Shortly after the Post’s story was published on Friday, Reuters reported Kushner also had two previously unknown phone calls with Kislyak. One of the calls reportedly took place in April as Trump neared the end of the Republican primary season; the other occurred sometime in November. The report did not specify whether the second call took place before or after the November 8 election, nor did it indicate whether Kushner or Kislyak initiated the calls.

Kushner returned to Washington this week part way through Trump’s first foreign trip, although White House officials insisted his early departure had been planned. He was greeted by reports from multiple outlets, including NBC News and the Post, that he is now a focus of the FBI’s investigation into the possibility of collusion between the Trump campaign and Russia. It’s part of a broadening set of inquiries facing Trump. Separately on Friday, the Post reported that the Senate Intelligence Committee had asked the Trump campaign to preserve and produce all documents, emails, and phone records dating back to its inception in June of 2015.

The Trump inner circle’s clandestine communications with Kislyak before the inauguration have dogged the administration for months. The president fired Flynn in February after multiple news outlets reported he had lied to White House officials, including Vice President Mike Pence, about conversations he had with the Russian ambassador in December. Those conversations took place on the same day the Obama administration imposed sanctions on Russian officials for interfering in the 2016 presidential election.

In March, the Post also reported Attorney General Jeff Sessions had omitted two meetings he had with Kislyak in 2016 from his testimony before the Senate Judiciary Committee during his confirmation process. Sessions recused himself from the Russia investigation the following day. Oversight of the probe fell first to Acting Deputy Attorney General Dana Boente and then to Deputy Attorney General Rod Rosenstein, the Justice Department’s second-in-command. Last week, Rosenstein appointed former FBI Director Robert Mueller as special counsel to take charge of the sprawling investigation in the wake of Trump’s ouster of FBI Director James Comey.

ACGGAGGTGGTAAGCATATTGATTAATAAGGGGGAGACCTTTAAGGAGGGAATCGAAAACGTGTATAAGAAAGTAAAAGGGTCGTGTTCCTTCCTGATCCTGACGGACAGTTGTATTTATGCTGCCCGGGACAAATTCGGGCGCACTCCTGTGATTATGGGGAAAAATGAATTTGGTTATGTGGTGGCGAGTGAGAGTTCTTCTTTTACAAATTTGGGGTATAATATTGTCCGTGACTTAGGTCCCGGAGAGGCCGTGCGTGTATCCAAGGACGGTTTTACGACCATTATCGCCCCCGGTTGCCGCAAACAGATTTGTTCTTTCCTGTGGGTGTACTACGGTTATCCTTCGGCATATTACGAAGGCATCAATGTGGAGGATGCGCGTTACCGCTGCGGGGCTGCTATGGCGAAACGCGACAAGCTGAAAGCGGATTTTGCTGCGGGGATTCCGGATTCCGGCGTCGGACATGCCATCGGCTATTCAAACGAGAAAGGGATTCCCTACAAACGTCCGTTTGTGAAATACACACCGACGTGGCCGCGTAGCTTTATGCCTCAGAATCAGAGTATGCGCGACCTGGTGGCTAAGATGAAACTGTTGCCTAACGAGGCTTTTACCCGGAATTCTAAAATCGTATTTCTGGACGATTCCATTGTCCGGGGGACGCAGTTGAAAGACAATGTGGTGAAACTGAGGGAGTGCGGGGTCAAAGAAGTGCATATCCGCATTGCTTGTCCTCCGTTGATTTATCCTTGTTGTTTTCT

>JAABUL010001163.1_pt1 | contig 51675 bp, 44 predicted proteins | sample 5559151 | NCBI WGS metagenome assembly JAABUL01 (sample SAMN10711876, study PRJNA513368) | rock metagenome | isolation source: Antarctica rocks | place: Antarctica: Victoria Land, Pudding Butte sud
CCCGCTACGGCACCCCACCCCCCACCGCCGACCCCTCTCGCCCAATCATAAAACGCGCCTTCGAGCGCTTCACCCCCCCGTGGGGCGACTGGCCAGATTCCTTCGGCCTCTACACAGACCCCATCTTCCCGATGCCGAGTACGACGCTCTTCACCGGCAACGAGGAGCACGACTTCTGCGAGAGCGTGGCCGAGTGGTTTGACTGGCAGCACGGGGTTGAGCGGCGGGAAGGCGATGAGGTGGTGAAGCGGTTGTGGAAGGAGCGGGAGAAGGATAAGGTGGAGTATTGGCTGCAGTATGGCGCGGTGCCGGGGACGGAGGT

The White House first publicly revealed Kislyak’s December meeting with Kushner and Flynn at Trump Tower shortly after Sessions’ recusal. But the Post’s report is the first to describe what they discussed at that time.

"Both Flynn and Kushner are extremely naive if they think a covert communications channel can be set up at Russian diplomatic facilities in the U.S. without the FBI finding out," said David Gomez, a former FBI agent and a fellow at George Washington University's Center for Cyber and Homeland Security.

The potential security implications of Kushner’s reported proposal, experts said, are significant.

"It is inconceivable that a White House official who had done this, not at the president's direction, would continue to work there," said Hennessey. "What happens to Kushner now will be incredibly revealing about the extent to which political accountability and the rule of law continue to apply in the White House."